Type, frequency and purpose of information used to inform public health policy and program decision-making
AuthorZardo, P; Collie, A
Source TitleBMC Public Health
PublisherBIOMED CENTRAL LTD
University of Melbourne Author/sZARDO, PAULINE
AffiliationAcademic Services and Registrar
Document TypeJournal Article
CitationsZardo, P. & Collie, A. (2015). Type, frequency and purpose of information used to inform public health policy and program decision-making. BMC PUBLIC HEALTH, 15 (1), https://doi.org/10.1186/s12889-015-1581-0.
Access StatusOpen Access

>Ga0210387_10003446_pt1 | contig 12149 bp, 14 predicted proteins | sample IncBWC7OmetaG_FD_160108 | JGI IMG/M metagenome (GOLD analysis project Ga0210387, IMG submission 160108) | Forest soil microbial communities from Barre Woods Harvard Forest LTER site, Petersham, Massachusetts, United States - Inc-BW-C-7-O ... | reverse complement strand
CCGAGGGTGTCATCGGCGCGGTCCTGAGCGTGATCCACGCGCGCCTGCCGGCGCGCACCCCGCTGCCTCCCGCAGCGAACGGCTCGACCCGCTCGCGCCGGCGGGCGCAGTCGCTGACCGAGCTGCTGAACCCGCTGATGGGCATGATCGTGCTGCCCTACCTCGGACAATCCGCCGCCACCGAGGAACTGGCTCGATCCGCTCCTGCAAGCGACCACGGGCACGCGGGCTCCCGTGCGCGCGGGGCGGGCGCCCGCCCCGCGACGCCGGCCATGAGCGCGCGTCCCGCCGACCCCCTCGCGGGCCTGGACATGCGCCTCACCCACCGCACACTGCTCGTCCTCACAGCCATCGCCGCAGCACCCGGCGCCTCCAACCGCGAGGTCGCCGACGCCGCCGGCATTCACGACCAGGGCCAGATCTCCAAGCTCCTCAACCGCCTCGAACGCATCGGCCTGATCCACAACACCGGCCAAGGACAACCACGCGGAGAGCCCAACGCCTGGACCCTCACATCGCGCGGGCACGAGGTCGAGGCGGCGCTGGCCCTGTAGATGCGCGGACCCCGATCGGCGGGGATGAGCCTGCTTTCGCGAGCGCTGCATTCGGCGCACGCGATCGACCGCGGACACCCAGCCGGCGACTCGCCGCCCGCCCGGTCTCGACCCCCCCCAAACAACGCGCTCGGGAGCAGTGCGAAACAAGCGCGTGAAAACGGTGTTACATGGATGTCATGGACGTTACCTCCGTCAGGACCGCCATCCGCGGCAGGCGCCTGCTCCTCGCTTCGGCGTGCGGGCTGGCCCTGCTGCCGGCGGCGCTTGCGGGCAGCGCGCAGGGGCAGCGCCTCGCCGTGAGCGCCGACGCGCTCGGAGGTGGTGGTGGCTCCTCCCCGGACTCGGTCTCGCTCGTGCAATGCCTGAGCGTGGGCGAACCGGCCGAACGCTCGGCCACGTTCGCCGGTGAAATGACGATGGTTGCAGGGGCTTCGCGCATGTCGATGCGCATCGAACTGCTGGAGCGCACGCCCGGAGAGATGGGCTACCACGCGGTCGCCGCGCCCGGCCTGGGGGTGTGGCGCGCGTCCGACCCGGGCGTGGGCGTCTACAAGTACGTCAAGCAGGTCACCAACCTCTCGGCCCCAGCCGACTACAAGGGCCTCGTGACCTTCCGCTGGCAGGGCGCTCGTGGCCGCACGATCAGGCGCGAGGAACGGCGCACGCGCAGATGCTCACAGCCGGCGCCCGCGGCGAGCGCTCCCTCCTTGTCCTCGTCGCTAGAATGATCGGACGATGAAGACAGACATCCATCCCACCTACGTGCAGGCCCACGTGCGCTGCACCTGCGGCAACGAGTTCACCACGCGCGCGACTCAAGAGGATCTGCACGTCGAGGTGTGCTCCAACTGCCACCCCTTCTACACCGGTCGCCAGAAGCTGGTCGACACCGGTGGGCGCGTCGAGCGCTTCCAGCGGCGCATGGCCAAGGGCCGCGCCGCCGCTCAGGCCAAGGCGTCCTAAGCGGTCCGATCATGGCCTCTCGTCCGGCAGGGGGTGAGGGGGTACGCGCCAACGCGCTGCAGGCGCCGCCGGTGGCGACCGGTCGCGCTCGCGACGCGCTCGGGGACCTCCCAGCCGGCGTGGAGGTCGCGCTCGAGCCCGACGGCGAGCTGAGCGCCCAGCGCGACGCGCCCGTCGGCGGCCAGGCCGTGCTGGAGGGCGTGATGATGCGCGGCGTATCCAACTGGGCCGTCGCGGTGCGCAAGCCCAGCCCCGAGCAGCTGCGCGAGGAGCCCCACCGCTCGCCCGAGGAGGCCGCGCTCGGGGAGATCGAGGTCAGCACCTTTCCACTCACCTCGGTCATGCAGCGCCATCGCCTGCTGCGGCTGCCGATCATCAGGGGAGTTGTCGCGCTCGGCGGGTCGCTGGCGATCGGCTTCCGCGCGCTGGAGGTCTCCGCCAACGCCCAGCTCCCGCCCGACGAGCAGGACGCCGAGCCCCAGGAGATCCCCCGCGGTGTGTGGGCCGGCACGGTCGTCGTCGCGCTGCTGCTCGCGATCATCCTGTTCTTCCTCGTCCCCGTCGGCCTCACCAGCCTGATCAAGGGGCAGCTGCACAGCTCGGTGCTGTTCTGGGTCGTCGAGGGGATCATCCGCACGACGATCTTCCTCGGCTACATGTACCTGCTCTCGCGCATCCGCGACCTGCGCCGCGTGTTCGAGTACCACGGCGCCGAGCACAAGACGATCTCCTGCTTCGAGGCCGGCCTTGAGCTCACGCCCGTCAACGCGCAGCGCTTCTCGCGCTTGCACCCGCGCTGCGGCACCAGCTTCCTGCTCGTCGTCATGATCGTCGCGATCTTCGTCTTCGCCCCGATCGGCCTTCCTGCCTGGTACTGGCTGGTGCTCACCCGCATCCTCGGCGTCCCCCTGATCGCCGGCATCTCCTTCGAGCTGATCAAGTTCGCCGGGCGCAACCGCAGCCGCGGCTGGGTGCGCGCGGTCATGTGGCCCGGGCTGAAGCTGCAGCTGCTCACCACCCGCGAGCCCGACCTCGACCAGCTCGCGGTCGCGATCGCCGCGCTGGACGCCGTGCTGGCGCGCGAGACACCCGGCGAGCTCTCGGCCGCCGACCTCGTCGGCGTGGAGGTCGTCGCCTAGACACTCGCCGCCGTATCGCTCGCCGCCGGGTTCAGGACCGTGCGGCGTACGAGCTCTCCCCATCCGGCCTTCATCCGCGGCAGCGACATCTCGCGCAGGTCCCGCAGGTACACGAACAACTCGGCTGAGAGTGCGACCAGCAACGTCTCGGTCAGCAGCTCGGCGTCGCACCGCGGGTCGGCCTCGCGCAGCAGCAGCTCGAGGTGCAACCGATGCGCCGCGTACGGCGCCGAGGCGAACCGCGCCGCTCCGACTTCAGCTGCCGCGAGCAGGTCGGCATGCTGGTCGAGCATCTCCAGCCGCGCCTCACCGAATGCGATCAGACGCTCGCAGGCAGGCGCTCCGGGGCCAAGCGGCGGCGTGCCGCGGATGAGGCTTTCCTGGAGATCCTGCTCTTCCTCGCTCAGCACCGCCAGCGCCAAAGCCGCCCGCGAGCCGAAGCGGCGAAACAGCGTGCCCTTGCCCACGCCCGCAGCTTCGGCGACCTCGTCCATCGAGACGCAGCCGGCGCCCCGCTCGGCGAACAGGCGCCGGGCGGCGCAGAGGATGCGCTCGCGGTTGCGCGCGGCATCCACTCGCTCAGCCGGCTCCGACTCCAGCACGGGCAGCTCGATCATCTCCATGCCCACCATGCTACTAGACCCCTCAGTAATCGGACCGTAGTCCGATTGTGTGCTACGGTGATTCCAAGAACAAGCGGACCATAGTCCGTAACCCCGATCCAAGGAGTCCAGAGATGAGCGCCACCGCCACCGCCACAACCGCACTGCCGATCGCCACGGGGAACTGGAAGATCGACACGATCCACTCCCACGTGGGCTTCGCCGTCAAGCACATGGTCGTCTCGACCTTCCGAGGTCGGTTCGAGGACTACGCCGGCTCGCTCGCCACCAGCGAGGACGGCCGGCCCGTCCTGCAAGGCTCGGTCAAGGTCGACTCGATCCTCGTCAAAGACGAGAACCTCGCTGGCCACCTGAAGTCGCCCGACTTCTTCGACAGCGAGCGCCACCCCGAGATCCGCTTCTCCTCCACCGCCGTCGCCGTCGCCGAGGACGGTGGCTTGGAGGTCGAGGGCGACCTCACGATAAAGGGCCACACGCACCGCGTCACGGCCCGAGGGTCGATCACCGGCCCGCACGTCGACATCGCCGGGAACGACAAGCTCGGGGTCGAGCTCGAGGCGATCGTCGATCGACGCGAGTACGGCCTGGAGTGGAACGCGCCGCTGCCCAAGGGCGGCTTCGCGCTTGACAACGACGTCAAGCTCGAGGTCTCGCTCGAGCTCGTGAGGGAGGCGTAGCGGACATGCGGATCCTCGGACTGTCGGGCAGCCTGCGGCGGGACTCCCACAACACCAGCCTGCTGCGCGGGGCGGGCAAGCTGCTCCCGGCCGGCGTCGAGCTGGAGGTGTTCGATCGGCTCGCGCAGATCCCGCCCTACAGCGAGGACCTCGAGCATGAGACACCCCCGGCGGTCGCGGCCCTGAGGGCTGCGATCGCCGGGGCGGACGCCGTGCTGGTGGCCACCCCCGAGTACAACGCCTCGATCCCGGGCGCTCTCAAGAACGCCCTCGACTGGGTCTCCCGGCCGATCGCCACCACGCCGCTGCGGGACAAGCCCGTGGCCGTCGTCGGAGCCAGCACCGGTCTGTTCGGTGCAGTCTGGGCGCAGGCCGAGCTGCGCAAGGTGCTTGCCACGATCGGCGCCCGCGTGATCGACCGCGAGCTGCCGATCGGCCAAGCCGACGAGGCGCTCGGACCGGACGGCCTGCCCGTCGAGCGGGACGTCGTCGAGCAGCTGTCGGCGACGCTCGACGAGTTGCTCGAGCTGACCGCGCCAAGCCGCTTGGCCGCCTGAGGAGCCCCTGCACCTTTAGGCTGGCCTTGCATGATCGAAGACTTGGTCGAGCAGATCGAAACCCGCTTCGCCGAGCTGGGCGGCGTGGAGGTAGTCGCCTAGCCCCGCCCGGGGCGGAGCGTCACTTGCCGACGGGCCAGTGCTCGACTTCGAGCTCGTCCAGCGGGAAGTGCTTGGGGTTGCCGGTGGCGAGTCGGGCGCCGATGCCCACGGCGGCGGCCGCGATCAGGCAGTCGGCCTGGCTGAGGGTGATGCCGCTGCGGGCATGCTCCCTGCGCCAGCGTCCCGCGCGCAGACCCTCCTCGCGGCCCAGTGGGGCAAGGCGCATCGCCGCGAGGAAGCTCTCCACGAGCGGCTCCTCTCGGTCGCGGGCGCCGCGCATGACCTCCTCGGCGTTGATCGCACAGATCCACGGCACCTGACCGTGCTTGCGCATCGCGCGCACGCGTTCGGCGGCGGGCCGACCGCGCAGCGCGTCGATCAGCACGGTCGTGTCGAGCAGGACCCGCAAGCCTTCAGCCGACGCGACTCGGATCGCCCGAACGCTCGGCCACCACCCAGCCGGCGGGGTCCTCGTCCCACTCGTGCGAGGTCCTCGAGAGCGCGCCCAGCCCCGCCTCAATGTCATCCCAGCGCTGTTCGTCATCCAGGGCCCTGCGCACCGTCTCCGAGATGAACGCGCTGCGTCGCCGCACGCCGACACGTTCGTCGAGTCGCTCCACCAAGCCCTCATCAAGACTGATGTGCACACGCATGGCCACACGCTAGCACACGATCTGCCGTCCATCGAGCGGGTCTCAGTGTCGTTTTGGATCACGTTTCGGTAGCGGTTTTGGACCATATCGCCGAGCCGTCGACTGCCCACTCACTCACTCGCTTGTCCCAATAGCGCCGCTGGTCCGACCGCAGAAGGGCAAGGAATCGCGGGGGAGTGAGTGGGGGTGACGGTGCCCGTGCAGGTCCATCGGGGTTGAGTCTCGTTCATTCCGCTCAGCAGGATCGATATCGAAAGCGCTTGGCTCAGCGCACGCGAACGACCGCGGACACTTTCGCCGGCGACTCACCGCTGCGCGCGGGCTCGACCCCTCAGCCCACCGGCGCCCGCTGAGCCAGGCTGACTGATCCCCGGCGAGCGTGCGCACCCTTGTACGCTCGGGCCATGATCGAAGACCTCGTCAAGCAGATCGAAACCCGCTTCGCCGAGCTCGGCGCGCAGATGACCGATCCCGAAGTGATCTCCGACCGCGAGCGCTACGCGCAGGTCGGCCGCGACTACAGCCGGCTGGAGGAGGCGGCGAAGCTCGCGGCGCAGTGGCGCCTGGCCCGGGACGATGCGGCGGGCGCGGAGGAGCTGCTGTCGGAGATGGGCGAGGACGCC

BACKGROUND: There is a growing demand for researchers to document the impact of research to demonstrate how it contributes to community outcomes. In the area of public health it is expected that increases in the use of research to inform policy and program development will lead to improved public health outcomes. To determine whether research has an impact on public health outcomes, we first need to assess to what extent research has been used and how it has been used. However, there are relatively few studies to date that have quantitatively measured the extent and purpose of use of research in public health policy environments. This study sought to quantitatively measure the frequency and purpose of use of research evidence in comparison to use of other information types in a specific public health policy environment, workplace and transport injury prevention and rehabilitation compensation. METHODS: A survey was developed to measure the type, frequency and purpose of information used to inform policy and program decision-making. RESULTS: Research evidence was the type of information used least frequently and internal data and reports was the information type used most frequently. Findings also revealed differences in use of research between and within the two government public health agencies studied. In particular the main focus of participants' day-to-day role was associated with the type of information used. Research was used mostly for conceptual purposes. Interestingly, research was used for instrumental purposes more often than it was used for symbolic purposes, which is contrary to findings of previous research. CONCLUSIONS: These results have implications for the design and implementation of research translation interventions in the context within which the study was undertaken. In particular, they suggest that intervention will need to be targeted to the information needs of the different role groups within an organisation. The results can also be utilised as a baseline measure for intervention evaluations and assessments of research impact in this context.
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